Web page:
by Charles Dickens
David Copperfield Guilt and Blame Quotes
How we cite our quotes: Citations follow this format: (Chapter.Paragraph)
[Mr. Murdstone] beat me then, as if he would have beaten me to death. Above all the noise we made, I heard them running up the stairs, and crying out—I heard my mother crying out—and Peggotty. Then he was gone; and the door was locked outside; and I was lying, fevered and hot, and torn, and sore, and raging in my puny way, upon the floor.
How well I recollect, when I became quiet, what an unnatural stillness seemed to reign through the whole house! How well I remember, when my smart and passion began to cool, how wicked I began to feel! (4.111-2)
This scene is awful. We have to admit that this is probably the most painful part of the novel for us, when Mr. Murdstone takes a switch and whips his poor, defenseless eight-year-old stepson for the "fault" of not having learned his lessons properly. It's just disgusting. The worst thing about this moment might be that, as David recovers from his beating, he feels "wicked." Beating makes its victim feel evil, as though the only way David can handle being whipped is to try and find ways to blame himself – as though that would make it justified or fair.
What I suffered from that placard, nobody can imagine. Whether it was possible for people to see me or not, I always fancied that somebody was reading it. It was no relief to turn round and find nobody; for wherever my back was, there I imagined somebody always to be. That cruel man with the wooden leg aggravated my sufferings. He was in authority; and if he ever saw me leaning against a tree, or a wall, or the house, he roared out from his lodge door in a stupendous voice, 'Hallo, you sir! You Copperfield! Show that badge conspicuous, or I'll report you!' The playground was a bare gravelled yard, open to all the back of the house and the offices; and I knew that the servants read it, and the butcher read it, and the baker read it; that everybody, in a word, who came backwards and forwards to the house, of a morning when I was ordered to walk there, read that I was to be taken care of, for I bit, I recollect that I positively began to have a dread of myself, as a kind of wild boy who did bite. (5.145)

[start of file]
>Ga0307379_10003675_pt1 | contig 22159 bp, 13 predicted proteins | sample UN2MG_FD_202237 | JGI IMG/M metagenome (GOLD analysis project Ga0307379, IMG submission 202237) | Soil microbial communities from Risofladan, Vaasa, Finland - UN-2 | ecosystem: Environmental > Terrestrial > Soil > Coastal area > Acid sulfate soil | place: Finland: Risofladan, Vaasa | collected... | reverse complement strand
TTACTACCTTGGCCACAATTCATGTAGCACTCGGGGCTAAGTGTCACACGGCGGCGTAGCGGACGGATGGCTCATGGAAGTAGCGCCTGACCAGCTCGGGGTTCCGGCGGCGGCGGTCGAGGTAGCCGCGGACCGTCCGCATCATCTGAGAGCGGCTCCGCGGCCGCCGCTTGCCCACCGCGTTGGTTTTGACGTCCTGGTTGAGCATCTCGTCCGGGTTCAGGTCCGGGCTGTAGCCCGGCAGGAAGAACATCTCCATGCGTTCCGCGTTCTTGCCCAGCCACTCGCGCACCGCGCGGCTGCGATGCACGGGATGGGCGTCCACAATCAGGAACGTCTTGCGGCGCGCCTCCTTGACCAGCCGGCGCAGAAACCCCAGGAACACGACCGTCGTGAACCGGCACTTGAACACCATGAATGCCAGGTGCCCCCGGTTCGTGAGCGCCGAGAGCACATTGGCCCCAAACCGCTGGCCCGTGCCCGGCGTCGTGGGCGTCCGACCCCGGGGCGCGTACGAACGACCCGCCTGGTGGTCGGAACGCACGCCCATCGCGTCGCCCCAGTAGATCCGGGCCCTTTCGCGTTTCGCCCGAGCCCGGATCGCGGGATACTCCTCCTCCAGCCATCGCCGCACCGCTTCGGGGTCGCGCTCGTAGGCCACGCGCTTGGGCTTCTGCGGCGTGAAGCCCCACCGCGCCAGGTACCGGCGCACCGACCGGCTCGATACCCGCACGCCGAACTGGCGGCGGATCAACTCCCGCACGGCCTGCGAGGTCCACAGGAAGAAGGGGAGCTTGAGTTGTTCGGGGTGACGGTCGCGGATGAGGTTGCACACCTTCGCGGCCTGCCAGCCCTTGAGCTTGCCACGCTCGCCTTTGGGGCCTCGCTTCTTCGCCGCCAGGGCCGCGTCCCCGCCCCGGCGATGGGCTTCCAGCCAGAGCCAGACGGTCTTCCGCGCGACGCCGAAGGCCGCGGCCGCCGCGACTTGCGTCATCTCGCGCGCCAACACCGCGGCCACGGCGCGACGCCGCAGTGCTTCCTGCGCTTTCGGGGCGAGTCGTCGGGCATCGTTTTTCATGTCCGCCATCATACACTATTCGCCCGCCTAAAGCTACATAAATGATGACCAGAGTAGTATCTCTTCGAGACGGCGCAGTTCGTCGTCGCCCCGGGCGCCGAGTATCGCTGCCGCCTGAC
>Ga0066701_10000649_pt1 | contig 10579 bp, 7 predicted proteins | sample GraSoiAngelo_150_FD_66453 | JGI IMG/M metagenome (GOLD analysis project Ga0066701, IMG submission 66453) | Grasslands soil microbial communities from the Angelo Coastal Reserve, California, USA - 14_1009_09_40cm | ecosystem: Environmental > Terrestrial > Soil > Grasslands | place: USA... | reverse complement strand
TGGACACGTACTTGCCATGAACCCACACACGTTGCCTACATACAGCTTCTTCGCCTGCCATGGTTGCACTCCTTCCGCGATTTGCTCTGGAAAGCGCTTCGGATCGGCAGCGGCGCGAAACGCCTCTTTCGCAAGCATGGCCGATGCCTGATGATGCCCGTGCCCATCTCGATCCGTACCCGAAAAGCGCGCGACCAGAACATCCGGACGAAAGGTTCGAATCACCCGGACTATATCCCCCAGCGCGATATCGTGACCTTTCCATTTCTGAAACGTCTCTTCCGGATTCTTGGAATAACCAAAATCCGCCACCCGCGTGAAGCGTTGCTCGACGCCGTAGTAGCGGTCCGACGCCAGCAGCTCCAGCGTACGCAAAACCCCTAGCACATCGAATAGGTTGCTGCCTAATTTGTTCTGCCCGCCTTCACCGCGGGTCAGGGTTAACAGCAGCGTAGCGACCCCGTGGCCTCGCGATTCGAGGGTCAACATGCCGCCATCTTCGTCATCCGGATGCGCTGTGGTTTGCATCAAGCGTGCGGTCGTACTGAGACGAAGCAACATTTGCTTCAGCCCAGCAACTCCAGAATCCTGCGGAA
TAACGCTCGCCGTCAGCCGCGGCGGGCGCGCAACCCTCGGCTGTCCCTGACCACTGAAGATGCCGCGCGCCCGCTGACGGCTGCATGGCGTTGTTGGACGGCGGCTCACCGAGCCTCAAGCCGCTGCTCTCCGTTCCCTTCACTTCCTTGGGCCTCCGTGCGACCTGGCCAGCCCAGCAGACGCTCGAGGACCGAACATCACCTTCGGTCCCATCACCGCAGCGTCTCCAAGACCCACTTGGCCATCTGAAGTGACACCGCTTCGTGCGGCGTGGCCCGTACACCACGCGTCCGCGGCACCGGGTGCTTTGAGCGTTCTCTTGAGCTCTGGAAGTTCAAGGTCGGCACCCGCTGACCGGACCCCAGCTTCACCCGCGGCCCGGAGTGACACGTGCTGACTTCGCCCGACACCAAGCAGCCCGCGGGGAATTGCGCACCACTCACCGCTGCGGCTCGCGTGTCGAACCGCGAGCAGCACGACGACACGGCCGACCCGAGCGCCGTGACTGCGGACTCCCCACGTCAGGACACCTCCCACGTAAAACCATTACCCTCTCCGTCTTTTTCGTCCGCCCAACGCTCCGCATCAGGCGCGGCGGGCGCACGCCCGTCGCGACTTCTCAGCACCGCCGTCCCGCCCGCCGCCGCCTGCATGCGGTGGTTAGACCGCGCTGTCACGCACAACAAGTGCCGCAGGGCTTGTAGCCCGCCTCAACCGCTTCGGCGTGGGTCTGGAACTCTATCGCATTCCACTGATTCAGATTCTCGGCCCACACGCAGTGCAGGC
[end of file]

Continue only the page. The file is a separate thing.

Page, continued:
The experience of having the whole world looking at David's sign – "Take care of him. He bites." – inspires David with this morbid sensitivity about the whole world's interest in him. He suddenly becomes horribly aware that he is seen by many strangers throughout the day. This awareness of social judgment makes David feel unfounded guilt "as a kind of wild boy who did bite." This sense that social judgment increases a sense of guilt gets repeated in the episode of poor Mrs. Annie Strong, who is so aware that the world thinks she is cheating on Doctor Strong.
We thought this intention [of finding the fired Mr. Mell a job] very noble in Steerforth, whose mother was a widow, and rich, and would do almost anything, it was said, that he asked her. [...] But I must say that when I was going on with a story in the dark that night, Mr. Mell's old flute seemed more than once to sound mournfully in my ears; and that when at last Steerforth was tired, and I lay down in my bed, I fancied it playing so sorrowfully somewhere, that I was quite wretched. (7.95)
After Steerforth gets Mr. Mell fired, he convinces the other boys that he plans to find Mr. Mell another job so they'll feel better about the whole thing. But at night, when David is alone, even this comfort can't make his sorrow for Mr. Mell go away. Being alone makes David's guilt and sadness worse, which is perhaps one reason why he values family life and community above all other achievements.